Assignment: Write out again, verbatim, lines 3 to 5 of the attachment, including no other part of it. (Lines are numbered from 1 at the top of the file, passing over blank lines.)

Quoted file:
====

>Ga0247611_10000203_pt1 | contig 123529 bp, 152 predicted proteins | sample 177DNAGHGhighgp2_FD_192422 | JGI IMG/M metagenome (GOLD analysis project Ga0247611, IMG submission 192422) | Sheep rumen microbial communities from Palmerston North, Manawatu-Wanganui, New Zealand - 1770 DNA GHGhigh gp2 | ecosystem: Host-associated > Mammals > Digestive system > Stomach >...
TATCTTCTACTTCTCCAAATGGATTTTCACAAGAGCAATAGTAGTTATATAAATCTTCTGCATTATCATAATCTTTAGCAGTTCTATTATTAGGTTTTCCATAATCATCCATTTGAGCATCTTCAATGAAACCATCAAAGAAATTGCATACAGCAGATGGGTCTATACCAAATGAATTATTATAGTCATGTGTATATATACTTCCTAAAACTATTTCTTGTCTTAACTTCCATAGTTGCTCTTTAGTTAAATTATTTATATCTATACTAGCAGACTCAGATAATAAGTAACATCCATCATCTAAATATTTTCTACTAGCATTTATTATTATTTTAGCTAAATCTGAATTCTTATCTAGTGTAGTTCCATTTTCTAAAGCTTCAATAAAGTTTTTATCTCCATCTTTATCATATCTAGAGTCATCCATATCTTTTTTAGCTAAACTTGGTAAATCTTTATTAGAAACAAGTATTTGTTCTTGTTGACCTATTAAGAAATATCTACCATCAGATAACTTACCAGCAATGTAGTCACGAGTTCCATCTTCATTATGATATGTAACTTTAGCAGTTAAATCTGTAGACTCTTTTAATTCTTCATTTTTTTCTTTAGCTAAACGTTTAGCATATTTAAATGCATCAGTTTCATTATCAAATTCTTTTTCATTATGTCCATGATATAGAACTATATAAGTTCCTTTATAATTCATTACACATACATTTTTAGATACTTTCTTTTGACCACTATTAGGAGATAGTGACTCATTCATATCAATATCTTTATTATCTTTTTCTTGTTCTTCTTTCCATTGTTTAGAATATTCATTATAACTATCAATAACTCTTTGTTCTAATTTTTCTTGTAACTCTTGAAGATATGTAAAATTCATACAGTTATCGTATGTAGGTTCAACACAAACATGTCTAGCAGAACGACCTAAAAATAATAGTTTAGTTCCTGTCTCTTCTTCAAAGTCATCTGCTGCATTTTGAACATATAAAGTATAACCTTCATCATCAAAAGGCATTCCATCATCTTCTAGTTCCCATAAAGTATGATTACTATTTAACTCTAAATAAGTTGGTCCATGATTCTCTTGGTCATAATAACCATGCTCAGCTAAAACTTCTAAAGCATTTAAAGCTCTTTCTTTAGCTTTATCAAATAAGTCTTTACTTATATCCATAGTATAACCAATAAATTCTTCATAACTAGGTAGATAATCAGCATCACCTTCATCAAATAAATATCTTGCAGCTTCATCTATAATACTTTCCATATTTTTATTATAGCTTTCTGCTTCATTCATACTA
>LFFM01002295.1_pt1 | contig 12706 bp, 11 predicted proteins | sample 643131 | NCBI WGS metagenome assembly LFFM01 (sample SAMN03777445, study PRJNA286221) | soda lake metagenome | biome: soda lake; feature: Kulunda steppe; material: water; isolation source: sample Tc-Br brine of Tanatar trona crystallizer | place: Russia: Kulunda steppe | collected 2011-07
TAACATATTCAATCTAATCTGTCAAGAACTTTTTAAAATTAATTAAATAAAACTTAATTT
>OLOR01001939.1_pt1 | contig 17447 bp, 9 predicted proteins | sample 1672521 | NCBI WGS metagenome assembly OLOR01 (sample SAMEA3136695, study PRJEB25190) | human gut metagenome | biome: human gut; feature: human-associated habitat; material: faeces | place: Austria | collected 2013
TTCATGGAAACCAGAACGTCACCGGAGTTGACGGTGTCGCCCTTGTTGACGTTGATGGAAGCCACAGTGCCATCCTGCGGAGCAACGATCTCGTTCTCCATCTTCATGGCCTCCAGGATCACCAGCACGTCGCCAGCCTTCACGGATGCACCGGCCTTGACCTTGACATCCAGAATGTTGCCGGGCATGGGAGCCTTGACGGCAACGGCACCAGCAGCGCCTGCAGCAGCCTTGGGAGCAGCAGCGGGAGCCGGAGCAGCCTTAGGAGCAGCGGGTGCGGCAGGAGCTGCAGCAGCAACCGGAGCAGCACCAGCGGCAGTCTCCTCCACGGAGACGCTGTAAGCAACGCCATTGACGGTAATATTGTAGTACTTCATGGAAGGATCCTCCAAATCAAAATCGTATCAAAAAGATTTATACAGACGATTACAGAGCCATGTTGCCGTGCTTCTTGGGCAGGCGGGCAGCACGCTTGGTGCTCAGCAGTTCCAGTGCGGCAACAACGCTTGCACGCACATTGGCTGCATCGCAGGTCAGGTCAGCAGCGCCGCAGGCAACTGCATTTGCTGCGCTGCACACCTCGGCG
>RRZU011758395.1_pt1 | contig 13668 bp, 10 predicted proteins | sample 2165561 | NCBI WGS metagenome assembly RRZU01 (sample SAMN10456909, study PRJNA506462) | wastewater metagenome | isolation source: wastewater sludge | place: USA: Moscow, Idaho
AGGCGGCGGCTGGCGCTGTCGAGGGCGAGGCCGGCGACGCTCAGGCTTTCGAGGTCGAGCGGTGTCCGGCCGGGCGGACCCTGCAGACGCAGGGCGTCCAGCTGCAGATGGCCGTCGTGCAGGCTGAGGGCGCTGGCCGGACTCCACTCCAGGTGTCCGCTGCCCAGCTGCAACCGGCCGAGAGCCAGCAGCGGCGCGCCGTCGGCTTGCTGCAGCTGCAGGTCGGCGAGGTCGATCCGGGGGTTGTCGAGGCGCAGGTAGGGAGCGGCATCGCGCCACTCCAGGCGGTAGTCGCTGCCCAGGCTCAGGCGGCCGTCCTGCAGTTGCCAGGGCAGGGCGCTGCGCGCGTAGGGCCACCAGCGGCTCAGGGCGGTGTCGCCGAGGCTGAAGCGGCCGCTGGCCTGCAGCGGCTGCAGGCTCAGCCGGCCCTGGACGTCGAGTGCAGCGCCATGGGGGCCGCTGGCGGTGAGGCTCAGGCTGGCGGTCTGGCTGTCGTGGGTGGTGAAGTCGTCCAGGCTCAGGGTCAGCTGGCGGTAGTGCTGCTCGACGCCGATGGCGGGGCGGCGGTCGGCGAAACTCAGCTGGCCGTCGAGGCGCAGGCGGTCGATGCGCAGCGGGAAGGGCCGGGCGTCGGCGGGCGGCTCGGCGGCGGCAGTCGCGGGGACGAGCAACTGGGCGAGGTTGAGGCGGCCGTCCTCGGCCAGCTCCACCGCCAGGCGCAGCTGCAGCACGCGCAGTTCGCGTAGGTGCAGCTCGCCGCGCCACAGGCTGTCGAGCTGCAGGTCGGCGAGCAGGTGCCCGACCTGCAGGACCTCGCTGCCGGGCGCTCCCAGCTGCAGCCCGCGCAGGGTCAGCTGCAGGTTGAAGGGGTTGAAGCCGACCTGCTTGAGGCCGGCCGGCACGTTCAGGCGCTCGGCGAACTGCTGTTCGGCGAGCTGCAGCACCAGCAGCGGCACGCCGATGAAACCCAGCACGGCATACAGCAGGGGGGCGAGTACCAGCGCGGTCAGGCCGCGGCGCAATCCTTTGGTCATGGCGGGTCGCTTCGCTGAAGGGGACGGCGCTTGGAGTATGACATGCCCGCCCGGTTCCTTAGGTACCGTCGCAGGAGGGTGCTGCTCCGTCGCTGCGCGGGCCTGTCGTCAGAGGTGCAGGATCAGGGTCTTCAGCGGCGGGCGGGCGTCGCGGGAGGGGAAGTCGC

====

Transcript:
>LFFM01002295.1_pt1 | contig 12706 bp, 11 predicted proteins | sample 643131 | NCBI WGS metagenome assembly LFFM01 (sample SAMN03777445, study PRJNA286221) | soda lake metagenome | biome: soda lake; feature: Kulunda steppe; material: water; isolation source: sample Tc-Br brine of Tanatar trona crystallizer | place: Russia: Kulunda steppe | collected 2011-07
TAACATATTCAATCTAATCTGTCAAGAACTTTTTAAAATTAATTAAATAAAACTTAATTT
>OLOR01001939.1_pt1 | contig 17447 bp, 9 predicted proteins | sample 1672521 | NCBI WGS metagenome assembly OLOR01 (sample SAMEA3136695, study PRJEB25190) | human gut metagenome | biome: human gut; feature: human-associated habitat; material: faeces | place: Austria | collected 2013